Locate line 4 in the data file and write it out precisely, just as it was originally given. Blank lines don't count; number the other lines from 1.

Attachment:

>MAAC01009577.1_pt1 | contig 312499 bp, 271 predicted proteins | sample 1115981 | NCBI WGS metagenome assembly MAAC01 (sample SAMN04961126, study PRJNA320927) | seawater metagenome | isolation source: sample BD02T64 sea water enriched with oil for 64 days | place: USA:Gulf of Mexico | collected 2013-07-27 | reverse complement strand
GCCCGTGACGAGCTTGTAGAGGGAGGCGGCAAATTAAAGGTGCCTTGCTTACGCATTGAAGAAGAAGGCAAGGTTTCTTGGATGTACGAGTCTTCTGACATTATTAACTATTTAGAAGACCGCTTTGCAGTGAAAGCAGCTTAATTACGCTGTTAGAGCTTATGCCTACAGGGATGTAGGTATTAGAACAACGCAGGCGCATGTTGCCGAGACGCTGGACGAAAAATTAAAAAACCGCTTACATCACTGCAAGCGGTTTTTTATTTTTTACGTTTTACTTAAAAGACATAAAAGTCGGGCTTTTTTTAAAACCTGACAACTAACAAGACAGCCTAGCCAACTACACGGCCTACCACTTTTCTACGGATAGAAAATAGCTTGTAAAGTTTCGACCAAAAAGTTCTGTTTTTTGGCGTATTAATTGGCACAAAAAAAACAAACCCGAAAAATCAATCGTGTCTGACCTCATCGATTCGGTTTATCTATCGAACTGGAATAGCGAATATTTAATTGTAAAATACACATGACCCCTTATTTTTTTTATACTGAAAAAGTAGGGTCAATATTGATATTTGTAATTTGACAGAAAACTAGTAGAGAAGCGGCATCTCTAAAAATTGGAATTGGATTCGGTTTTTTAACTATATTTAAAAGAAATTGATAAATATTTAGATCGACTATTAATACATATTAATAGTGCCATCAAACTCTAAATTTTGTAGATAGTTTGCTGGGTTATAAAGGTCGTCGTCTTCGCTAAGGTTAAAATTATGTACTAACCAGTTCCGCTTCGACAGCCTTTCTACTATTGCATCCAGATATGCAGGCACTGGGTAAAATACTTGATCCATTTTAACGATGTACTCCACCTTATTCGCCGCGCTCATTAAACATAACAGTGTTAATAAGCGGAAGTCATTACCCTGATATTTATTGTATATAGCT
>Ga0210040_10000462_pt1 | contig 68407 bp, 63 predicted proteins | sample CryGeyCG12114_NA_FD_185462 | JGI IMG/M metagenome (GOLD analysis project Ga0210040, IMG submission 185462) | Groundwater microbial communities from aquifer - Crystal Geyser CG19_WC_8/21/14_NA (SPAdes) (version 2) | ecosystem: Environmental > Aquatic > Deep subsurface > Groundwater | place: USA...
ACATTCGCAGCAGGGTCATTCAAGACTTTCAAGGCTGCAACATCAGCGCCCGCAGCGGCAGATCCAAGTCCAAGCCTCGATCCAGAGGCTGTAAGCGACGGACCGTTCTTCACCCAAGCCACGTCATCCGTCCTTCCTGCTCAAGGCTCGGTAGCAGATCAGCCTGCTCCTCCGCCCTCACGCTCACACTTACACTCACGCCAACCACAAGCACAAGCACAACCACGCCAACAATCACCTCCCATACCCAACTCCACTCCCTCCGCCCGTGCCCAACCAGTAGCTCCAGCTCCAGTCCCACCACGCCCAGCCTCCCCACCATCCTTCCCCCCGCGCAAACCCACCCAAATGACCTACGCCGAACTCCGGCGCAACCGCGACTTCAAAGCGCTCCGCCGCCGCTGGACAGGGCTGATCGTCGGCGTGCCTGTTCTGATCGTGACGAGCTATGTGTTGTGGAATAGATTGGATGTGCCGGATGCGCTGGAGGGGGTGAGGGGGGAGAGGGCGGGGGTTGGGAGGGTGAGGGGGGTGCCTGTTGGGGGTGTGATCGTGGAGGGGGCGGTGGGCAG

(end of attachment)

ACATTCGCAGCAGGGTCATTCAAGACTTTCAAGGCTGCAACATCAGCGCCCGCAGCGGCAGATCCAAGTCCAAGCCTCGATCCAGAGGCTGTAAGCGACGGACCGTTCTTCACCCAAGCCACGTCATCCGTCCTTCCTGCTCAAGGCTCGGTAGCAGATCAGCCTGCTCCTCCGCCCTCACGCTCACACTTACACTCACGCCAACCACAAGCACAAGCACAACCACGCCAACAATCACCTCCCATACCCAACTCCACTCCCTCCGCCCGTGCCCAACCAGTAGCTCCAGCTCCAGTCCCACCACGCCCAGCCTCCCCACCATCCTTCCCCCCGCGCAAACCCACCCAAATGACCTACGCCGAACTCCGGCGCAACCGCGACTTCAAAGCGCTCCGCCGCCGCTGGACAGGGCTGATCGTCGGCGTGCCTGTTCTGATCGTGACGAGCTATGTGTTGTGGAATAGATTGGATGTGCCGGATGCGCTGGAGGGGGTGAGGGGGGAGAGGGCGGGGGTTGGGAGGGTGAGGGGGGTGCCTGTTGGGGGTGTGATCGTGGAGGGGGCGGTGGGCAG